Epidemiology and burden of nasal congestion
Michael Stewart1, BJ Ferguson2, Len Fromer3
1Department of Otorhinolaryngology, Weill Cornell Medical College, New York-Presbyterian Hospital/Weill Cornell Medical Center, USA; 2Department of Otolaryngology, University of Pittsburgh School of Medicine, USA; 3University of California, Los Angeles; David Geffen School of Medicine Los Angeles, California, USA
Abstract: Nasal congestion, which may be described as fullness, obstruction, reduced airflow, or being “stuffed up,” is a commonly encountered symptom in clinical practice. Systematic study of congestion has largely considered it as a component of a disease state. Conditions associated with congestion include nasal polyposis, obstructive sleep apnea, and anatomic variation; however, most information on the burden of congestion comes from studies of allergic rhinitis and rhinosinusitis, diseases of which congestion is the major symptom. Congestion can be caused by other rhinologic conditions, such as non-allergic rhinitis, viral or bacterial rhinitis, and vasomotor rhinitis. Allergic rhinitis affects as much as one quarter of the population worldwide and imposes a significant economic burden. Additionally, allergic rhinitis significantly impairs quality of life; congestion causes allergic rhinitis sufferers decreased daytime productivity at work or school and reduces night-time sleep time and quality. Annually, rhinosinusitis affects tens of millions of Americans and leads to approximately $6 billion in overall health care expenditures; it has been found to be one of the most costly physical conditions for US employers. Given the high prevalence and significant social and economic burden of nasal congestion, this symptom should be a key consideration in treating patients with rhinologic disease, and there continues to be a significant unmet medical need for effective treatment options for this condition.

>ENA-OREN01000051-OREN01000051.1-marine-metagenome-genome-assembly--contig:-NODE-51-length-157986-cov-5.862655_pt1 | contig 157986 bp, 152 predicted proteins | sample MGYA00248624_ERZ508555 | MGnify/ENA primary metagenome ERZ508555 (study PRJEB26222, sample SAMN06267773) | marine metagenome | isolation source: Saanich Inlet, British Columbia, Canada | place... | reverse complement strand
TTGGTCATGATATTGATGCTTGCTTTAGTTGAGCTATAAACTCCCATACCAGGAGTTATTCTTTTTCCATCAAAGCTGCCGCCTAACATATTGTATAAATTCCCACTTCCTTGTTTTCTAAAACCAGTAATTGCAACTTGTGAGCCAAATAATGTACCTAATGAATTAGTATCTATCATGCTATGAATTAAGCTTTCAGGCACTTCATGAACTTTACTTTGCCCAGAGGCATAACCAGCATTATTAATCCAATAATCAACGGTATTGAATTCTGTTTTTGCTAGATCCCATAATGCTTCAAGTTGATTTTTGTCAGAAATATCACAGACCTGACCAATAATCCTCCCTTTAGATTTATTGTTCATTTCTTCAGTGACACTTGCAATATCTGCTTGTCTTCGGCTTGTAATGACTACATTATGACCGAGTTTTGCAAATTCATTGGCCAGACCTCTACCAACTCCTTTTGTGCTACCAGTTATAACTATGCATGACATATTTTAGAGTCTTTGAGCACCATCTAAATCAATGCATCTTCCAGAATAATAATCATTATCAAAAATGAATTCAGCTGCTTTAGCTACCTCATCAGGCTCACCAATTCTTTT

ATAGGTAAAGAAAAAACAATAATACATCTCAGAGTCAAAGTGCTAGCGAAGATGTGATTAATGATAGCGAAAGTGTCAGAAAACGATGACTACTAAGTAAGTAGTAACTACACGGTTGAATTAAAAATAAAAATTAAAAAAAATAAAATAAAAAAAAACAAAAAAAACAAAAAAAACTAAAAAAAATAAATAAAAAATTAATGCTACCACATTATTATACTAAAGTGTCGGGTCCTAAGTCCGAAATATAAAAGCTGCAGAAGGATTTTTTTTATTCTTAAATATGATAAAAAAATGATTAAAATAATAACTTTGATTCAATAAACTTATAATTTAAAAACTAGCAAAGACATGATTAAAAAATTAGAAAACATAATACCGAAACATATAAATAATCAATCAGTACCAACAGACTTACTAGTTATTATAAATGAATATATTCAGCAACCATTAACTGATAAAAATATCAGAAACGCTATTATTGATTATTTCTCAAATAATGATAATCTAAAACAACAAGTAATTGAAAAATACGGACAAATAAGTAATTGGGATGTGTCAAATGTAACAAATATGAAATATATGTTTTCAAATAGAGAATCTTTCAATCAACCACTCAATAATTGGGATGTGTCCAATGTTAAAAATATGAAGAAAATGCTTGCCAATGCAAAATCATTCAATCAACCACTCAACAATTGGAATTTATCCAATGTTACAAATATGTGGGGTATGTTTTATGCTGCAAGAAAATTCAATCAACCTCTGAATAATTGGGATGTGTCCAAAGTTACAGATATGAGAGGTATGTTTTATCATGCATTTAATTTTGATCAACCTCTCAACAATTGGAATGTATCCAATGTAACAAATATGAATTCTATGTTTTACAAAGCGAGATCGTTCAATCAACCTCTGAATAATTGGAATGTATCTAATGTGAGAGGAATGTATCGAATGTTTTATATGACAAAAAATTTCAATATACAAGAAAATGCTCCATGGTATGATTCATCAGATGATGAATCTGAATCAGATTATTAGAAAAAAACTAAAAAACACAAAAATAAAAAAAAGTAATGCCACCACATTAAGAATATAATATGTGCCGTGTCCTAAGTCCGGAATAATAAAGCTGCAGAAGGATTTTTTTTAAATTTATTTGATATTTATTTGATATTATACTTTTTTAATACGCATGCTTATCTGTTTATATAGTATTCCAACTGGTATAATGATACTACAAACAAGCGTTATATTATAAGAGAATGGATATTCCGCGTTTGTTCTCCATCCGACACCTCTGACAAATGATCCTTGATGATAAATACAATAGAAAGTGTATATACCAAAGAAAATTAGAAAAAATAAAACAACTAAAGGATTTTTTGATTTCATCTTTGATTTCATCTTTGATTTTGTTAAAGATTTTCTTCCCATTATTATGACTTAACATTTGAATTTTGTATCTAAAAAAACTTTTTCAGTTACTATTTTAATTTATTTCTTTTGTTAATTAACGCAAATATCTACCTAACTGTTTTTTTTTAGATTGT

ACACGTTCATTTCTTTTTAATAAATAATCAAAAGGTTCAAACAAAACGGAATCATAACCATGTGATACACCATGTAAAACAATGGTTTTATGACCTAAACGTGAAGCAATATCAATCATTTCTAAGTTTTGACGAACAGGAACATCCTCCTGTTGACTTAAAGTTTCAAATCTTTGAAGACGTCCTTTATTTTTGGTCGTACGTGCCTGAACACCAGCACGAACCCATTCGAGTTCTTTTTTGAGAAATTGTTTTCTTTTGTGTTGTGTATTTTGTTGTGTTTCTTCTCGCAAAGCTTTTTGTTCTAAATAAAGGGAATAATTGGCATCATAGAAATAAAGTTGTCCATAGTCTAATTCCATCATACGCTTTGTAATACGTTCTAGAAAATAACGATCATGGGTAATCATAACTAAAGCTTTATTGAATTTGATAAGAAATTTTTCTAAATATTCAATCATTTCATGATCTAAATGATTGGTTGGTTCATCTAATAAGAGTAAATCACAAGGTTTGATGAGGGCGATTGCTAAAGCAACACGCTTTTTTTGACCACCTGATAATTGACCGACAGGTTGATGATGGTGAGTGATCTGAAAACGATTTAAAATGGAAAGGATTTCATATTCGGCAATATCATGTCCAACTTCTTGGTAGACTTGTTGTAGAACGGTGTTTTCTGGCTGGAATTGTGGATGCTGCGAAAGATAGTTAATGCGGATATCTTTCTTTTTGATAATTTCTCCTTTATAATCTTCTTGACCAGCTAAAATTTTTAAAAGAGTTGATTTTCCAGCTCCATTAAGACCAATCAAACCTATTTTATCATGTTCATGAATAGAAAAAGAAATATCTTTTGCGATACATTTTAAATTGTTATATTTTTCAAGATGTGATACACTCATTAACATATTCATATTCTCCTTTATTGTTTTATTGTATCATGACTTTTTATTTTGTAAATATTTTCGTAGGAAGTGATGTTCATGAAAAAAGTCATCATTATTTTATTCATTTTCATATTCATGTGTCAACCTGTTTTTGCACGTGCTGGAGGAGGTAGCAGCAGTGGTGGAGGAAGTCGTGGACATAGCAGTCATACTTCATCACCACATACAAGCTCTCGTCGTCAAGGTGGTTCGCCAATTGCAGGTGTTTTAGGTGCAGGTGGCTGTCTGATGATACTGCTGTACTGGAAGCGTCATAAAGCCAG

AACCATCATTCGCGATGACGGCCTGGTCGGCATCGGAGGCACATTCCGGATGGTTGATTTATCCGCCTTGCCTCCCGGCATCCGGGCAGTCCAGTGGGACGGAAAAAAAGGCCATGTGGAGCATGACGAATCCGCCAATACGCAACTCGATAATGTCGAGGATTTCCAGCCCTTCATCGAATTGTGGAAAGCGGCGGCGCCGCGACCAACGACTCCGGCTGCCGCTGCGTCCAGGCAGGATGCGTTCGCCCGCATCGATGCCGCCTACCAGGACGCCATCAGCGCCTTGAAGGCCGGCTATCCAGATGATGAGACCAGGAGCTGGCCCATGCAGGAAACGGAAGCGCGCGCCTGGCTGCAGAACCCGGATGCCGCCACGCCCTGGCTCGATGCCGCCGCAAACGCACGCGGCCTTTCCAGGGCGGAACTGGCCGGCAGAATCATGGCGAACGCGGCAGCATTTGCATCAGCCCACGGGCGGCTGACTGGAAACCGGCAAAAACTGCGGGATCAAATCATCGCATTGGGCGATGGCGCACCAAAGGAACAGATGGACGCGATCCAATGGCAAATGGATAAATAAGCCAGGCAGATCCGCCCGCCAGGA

Keywords: allergic rhinitis, congestion, epidemiology, obstruction, rhinosinusitis
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